another 10 dB by 2230Z. I used 45.456 deg N, 92.42 deg W for Rick's
location, and using the grid locator from an image of a ER4DX QSL
card (KN38vk), the AMSAT tool at shows 48.438 deg N,
27.792 deg E. at the other end. W6ELprop shows this is a 5,016 mile
or 8,073 km path, and about 6 hours after sunset at 2030Z in
Moldova. So conditions were probably favorable, and ER4DX was
probably putting out a big signal, perhaps with a large 40 meter

Using today's date (January 18) shows that first 10 dB bump moving
out by 30 minutes, to happen around 2030-2100Z instead of

Reg Beck, VE7IG of Williams Lake, British Columbia on January 12
wrote: "I had the long path openings on 10 and 12 meters for 3 days
here before they petered out. I still saw W6 stations working long
path after it closed for me after the 3 days. A4, A6, A9 and 7Z1
were worked on 10 meters; A4, A6, A7 were worked on 12 meters. What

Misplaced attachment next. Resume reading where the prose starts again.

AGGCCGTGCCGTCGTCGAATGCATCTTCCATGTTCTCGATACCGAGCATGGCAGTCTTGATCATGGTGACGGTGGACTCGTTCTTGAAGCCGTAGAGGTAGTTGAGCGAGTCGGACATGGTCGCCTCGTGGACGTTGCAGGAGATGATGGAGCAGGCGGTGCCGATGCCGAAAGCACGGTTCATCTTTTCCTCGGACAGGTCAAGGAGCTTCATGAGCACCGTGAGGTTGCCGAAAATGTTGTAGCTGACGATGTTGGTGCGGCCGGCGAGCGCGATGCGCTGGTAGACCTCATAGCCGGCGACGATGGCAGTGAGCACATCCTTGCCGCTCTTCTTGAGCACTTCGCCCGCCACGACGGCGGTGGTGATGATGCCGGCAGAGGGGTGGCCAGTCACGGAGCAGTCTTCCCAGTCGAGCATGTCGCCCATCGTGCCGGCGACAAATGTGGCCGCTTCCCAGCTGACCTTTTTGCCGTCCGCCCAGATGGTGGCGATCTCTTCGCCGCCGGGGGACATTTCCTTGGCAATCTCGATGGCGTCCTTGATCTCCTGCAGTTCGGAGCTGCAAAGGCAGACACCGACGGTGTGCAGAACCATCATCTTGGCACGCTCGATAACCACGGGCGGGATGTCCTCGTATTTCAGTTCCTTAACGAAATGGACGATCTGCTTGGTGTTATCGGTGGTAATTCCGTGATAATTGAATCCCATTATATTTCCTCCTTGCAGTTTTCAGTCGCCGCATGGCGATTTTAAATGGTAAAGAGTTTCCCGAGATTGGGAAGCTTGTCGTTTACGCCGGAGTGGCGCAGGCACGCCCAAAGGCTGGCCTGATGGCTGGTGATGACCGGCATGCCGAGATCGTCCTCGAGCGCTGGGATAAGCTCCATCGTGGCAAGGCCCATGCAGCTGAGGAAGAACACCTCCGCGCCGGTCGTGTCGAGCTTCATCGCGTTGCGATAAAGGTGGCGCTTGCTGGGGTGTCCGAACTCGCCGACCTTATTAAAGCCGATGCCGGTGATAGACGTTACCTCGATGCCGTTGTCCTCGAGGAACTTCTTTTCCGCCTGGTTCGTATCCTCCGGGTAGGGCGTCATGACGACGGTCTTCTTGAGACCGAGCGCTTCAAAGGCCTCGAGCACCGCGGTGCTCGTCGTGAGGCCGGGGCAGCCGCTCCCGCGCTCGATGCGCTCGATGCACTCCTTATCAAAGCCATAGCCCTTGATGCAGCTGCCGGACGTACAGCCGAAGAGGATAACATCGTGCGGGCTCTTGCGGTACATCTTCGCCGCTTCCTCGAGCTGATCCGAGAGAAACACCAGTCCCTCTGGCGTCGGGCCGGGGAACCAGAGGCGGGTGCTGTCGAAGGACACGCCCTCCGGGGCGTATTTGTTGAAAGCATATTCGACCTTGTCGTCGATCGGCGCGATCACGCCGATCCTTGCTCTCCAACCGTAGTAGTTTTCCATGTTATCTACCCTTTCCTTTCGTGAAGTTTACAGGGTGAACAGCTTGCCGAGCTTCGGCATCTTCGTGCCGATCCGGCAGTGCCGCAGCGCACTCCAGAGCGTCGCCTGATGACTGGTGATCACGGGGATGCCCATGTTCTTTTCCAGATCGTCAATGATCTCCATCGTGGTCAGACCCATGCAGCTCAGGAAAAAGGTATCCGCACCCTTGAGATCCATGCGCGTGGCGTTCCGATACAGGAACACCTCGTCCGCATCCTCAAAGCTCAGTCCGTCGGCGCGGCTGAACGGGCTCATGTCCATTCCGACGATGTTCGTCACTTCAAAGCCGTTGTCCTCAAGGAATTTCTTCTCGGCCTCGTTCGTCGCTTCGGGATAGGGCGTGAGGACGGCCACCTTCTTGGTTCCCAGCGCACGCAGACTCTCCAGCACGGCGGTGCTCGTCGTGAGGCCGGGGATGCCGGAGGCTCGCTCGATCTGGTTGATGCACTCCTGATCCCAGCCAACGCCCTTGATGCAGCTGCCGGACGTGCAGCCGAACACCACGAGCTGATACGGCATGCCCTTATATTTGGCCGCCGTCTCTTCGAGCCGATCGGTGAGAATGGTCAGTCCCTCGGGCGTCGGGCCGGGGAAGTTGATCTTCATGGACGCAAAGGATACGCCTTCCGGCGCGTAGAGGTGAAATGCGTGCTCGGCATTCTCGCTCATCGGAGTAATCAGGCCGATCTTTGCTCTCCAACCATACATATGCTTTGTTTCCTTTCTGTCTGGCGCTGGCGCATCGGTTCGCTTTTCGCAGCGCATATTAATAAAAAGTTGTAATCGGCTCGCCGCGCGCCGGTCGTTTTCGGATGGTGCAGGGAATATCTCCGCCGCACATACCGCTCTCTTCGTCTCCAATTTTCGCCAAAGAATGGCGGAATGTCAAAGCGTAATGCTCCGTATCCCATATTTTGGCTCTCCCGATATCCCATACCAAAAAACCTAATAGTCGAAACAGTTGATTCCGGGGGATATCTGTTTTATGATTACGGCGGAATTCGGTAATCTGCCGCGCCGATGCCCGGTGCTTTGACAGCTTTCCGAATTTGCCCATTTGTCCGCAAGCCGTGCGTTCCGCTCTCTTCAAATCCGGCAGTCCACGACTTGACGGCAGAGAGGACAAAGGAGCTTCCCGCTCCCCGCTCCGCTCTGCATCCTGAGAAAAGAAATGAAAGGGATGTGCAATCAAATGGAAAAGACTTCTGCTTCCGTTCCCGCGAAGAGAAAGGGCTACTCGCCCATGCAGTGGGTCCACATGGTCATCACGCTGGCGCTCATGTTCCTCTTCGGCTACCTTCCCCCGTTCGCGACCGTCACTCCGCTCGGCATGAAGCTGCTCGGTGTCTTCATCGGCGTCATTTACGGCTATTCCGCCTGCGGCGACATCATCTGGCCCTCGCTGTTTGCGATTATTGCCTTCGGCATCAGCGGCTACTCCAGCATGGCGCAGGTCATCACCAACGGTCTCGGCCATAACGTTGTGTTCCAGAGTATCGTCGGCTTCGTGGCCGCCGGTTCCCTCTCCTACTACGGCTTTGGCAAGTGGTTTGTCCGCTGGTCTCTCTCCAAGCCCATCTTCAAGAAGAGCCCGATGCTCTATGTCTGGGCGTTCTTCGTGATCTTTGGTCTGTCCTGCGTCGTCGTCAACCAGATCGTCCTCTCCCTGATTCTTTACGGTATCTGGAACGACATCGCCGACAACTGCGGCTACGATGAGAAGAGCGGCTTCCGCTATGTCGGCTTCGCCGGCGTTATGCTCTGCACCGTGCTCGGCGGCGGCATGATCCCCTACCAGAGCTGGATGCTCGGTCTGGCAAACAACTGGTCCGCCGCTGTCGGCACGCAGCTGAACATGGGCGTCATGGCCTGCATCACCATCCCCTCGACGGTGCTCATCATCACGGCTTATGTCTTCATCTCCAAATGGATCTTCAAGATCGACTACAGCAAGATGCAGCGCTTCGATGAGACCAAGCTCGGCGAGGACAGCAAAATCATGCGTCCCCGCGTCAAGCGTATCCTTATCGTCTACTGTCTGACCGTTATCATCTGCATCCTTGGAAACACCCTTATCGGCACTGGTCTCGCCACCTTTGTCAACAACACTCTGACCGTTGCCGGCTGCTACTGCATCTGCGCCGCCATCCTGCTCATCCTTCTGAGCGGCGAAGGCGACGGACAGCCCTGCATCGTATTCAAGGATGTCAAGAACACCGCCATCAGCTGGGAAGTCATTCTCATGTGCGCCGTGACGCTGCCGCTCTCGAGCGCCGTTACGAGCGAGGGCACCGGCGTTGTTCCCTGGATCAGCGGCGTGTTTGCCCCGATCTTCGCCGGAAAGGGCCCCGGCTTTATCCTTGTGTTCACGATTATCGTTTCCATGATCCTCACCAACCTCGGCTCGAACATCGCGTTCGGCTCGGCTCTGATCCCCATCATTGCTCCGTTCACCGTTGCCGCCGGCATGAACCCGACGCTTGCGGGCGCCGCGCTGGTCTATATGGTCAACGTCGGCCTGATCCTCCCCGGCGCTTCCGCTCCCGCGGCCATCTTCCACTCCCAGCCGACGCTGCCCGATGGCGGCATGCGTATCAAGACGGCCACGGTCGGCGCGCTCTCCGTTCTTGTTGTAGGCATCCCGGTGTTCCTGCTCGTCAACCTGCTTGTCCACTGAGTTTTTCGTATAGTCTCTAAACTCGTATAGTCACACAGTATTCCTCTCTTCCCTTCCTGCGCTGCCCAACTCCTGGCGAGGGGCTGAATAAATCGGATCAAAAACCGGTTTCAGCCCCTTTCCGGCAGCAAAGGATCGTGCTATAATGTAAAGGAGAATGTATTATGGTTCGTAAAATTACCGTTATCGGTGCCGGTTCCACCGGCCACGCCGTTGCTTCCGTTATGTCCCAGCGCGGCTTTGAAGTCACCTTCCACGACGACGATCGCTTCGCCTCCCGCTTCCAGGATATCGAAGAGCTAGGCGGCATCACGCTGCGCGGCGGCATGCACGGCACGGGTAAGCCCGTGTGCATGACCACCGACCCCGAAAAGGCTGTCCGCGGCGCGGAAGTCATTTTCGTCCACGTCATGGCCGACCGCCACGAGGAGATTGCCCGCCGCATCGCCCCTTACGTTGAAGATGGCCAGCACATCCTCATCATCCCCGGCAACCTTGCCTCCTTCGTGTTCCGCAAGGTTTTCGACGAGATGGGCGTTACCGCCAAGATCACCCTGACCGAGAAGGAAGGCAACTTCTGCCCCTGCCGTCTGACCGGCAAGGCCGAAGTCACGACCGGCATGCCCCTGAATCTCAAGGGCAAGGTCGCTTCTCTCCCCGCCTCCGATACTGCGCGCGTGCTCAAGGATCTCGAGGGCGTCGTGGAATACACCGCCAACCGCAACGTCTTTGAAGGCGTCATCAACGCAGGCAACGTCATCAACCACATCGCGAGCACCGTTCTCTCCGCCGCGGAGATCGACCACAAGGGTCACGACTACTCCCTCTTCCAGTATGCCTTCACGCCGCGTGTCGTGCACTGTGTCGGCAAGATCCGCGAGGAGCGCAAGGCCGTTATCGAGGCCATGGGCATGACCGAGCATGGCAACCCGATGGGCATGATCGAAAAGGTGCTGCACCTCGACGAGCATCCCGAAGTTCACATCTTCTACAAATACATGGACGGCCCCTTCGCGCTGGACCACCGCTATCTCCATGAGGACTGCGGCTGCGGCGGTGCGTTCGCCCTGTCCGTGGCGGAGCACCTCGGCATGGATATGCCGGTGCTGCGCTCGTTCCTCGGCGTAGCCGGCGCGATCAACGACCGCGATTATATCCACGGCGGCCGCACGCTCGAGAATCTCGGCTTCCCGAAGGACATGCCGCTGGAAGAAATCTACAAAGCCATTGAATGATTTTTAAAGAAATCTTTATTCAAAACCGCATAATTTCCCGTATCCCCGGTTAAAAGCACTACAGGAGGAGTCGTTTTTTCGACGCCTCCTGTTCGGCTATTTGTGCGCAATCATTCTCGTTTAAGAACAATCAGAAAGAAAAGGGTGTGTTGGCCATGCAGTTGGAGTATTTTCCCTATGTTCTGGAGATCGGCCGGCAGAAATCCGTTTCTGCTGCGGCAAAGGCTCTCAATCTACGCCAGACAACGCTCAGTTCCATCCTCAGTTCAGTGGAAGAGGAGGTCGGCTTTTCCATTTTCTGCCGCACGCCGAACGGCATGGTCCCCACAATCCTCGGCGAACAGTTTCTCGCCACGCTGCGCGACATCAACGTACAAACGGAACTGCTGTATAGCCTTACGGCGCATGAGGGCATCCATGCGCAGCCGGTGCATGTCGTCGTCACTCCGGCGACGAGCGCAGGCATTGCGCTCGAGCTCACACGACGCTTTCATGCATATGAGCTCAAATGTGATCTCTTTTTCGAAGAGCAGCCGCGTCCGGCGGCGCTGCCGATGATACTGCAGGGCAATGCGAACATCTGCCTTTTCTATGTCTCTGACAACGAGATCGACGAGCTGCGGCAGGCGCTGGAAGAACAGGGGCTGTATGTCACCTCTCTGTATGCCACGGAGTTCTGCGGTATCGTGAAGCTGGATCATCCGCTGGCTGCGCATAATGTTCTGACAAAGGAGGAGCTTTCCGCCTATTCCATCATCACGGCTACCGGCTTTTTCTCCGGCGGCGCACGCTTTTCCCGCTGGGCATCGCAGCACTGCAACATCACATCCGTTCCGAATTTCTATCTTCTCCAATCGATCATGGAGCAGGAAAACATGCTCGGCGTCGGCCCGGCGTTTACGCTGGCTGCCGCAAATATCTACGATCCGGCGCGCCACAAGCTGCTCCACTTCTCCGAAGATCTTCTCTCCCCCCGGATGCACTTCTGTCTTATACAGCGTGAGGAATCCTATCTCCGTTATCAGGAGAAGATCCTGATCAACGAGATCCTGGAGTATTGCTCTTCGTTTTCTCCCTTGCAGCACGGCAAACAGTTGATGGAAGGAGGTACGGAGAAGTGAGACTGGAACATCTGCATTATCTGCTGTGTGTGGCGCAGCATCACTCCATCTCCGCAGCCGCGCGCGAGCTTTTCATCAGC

was very surprising to me was the immediate resurgence of 160 meter
propagation right after the 10 meter long path propagation stopped.
Europeans all over the band and easily worked just like during the
sunspot minimum with relatively low noise levels. Pretty amazing
propagation up here in the northern end of the Pacific Northwest."

Reg is way up north in British Columbia, not down near the border.
Seattle is 47.7 degrees north latitude, Vancouver BC is 49.2
degrees, and VE7IG is just north of 52 degrees in Williams Lake.

Oleh Kernytskyy, KD7WPJ in Salt Lake City, Utah wrote: "Solar flux
was 170 on January 12. I called CQ with 5 watts and an indoor dipole
on 28.060 MHz from Salt Lake City, and immediately received a
response from Fred, N3FLL in West Chester, PA. He also operated QRP